"These trips are for students who value the travel experience and appreciate that, for the same financial outlay for two weeks in Surfers, they can travel to Nepal or Thailand where one could argue they would learn and experience so much more," Wyndham says.

"We don’t expect our schoolies events to ever rival the numbers of the typical destinations, however we do know there’s a change in the air! Parents, as well as students, are looking for different experiences that are affordable, interesting and safe - and that will provide memories of the type they’ll want to remember."

Likewise, Hopebuilders International identified a need to offer school-leavers something more adventurous and meaningful than a beach booze-up.

"Young people like the idea of doing something bigger than themselves. They have a sense of adventure and a passion to do something that leaves a legacy and has the potential to change them."

- Hopebuilders board member Andrew Boonstra

The not-for-profit Christian group supports communities in Uganda, Rwanda, Sri Lanka and India by providing homes and programs for orphans, widows and others caught in the poverty cycle. 

Hopebuilders board member Andrew Boonstra says this year the organisation will run its first "Schoolies revolution", a three-week trip to the Village of Hope in Uganda. While there, the 22 teenagers who’ve signed up will help build a house for orphans, run programs with school children and be involved with the local community.

"This is a challenge for them to step out of their comfort zone and do something radical - to give back to world’s poor," Boonstra says.

Hopebuilders approached three Christian schools to float the idea last year; the response was so good, they have already held information sessions for 2012’s ‘Schoolies revolution’, with 36 teens expressing interest.

"Young people like the idea of doing something bigger than themselves. They have a sense of adventure and a passion to do something that leaves a legacy and has the potential to change them," he says.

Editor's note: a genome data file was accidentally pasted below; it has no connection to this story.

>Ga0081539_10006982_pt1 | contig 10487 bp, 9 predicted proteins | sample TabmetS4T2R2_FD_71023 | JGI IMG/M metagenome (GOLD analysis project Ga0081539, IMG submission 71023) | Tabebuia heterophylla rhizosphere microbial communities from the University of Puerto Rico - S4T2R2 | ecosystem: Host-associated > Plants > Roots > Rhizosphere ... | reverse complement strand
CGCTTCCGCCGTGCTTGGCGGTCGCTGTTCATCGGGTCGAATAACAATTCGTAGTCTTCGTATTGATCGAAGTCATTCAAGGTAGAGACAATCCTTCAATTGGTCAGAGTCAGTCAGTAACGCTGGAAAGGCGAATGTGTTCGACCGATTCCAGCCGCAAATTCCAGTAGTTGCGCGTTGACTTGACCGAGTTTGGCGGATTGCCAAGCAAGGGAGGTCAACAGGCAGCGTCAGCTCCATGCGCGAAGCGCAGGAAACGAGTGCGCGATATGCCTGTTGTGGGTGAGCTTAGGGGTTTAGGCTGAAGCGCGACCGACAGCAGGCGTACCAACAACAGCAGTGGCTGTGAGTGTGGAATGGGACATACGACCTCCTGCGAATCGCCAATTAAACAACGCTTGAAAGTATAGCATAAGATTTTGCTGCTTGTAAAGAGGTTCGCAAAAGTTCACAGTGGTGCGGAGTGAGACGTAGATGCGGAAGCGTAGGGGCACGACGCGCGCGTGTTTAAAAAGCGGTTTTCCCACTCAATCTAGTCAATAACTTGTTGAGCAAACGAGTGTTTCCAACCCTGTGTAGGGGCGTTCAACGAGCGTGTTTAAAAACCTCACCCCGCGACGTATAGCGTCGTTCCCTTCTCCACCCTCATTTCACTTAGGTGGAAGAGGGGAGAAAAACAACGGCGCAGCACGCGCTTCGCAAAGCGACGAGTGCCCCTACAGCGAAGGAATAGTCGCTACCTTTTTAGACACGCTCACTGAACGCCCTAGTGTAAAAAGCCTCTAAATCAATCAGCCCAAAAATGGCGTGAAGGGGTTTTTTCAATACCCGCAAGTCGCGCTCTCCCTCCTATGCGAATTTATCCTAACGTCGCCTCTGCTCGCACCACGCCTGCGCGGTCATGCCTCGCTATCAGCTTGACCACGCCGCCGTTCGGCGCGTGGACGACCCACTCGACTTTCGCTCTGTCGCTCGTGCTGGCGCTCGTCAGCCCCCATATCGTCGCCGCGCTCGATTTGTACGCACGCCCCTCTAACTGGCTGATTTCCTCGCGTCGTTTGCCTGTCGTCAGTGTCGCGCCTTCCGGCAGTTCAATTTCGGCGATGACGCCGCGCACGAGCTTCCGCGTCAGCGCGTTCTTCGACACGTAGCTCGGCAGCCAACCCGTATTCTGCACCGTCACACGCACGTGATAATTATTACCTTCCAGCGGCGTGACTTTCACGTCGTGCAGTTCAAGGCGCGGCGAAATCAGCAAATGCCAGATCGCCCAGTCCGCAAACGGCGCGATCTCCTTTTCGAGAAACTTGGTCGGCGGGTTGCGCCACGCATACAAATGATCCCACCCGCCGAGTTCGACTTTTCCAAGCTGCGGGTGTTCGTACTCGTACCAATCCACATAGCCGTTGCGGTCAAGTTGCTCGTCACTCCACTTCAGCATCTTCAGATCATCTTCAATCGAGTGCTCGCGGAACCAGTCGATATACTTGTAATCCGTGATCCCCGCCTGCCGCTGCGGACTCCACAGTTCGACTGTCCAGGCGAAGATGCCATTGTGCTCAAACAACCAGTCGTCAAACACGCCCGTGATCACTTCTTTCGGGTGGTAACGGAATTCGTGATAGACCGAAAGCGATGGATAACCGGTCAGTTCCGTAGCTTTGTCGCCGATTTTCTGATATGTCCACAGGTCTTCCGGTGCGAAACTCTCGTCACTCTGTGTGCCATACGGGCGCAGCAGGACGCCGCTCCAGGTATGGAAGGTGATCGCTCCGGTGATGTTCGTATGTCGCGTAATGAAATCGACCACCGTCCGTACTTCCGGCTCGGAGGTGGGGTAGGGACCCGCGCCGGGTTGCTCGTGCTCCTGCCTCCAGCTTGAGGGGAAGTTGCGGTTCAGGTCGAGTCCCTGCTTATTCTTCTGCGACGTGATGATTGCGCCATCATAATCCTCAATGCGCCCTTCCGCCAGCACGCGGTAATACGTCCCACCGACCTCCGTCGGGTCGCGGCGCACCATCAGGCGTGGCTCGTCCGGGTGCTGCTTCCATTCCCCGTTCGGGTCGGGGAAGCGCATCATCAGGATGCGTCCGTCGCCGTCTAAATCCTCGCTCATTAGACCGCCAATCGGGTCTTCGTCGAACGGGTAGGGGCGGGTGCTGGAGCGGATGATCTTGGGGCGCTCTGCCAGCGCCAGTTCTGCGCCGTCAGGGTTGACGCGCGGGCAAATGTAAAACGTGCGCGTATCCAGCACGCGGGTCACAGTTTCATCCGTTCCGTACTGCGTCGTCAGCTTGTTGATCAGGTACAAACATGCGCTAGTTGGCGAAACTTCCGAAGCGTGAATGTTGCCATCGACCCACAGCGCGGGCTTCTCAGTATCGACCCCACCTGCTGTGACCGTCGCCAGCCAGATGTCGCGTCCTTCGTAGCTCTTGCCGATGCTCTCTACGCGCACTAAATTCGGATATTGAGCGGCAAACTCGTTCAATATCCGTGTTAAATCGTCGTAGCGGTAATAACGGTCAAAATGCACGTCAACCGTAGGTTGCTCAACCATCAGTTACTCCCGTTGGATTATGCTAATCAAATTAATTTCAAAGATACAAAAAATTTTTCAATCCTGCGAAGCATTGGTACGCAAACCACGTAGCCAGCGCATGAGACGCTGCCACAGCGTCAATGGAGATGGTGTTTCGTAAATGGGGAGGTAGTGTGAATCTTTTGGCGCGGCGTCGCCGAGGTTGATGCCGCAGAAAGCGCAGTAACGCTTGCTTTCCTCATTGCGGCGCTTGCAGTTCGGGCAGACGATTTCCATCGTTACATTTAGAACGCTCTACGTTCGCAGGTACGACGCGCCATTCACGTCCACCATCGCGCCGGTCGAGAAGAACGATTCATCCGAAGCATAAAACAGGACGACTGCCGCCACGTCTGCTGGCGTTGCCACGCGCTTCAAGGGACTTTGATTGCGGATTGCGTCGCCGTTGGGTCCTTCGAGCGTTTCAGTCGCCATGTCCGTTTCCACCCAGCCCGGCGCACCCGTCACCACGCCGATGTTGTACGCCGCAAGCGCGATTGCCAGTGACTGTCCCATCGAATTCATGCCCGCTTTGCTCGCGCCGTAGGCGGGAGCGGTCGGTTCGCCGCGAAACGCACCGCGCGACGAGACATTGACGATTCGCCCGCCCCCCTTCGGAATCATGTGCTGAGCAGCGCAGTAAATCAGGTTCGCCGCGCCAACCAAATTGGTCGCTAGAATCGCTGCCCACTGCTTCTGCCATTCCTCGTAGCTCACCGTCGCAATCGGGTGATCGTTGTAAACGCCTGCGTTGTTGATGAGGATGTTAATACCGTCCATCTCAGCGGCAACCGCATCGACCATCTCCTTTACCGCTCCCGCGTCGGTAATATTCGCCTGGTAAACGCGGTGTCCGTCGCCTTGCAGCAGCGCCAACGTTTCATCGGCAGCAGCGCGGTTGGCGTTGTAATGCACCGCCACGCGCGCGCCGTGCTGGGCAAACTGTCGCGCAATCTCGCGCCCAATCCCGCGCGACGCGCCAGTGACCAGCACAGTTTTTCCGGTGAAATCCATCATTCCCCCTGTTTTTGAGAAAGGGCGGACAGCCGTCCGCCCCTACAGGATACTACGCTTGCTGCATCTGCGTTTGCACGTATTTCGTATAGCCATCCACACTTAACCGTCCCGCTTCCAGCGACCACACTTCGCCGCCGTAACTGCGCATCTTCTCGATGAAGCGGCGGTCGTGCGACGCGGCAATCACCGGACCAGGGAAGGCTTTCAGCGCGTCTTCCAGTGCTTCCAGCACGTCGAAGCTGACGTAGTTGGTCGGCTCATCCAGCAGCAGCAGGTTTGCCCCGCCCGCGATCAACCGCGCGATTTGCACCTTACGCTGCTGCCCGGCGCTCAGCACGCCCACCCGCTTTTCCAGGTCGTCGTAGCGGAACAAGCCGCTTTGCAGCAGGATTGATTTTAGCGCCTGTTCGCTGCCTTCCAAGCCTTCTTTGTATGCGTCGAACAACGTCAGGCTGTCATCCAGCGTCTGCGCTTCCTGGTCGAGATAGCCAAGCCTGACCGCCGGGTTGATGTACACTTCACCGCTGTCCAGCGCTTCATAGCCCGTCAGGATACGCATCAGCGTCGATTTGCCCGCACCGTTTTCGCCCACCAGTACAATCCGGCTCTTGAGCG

Interdenominational Christian organisation Scripture Union Queensland is a pioneer in Schoolies events, holding them for around 25 years. Programs development officer Andrew Beavers says their aim is to provide an environment for school-leavers to celebrate the end of school in a drug-and alcohol-free environment, and to challenge and encourage them in their Christian faith.

SU’s events include cruising the Whitsundays in yachts while taking part in activities such as jet boating, surfing, snorkelling; surfing and body boarding in Samoa, or a getting together on the Sunshine Coast with 280 other school-leavers for the ultimate beach holiday and the opportunity to hear a Christian speaker as part of an evening program.

"Our registrations this year have increased by about 25 per cent overall. Our Whitsundays event fills six to nine months before it starts," Beavers says.

"All our schoolies provide very positive feedback about their Schoolies week - not only great fun, but challenging for their faith. Many reflect that the leaders they met have an impact on them long after the event."

The Salvation Army's Brown notes that choosing a different path from the typical Schoolies week to be their ‘rite of passage’ into adulthood can be a life-changing experience for young people.

"They learn to appreciate other cultures as well as their own. Young people who expose themselves to a global view get a better understanding of the world, its beauty and its challenges," he says.

"They touch and taste some of the injustices that exist around the globe, but they also learn that it’s pretty easy to make a difference in someone’s world.

"It’s pretty hard to not be changed by what they’ve seen and experienced; it affects their faith, priorities and decisions."

This article was first published in the 12th November issue of the Salvation Army publication, Warcry.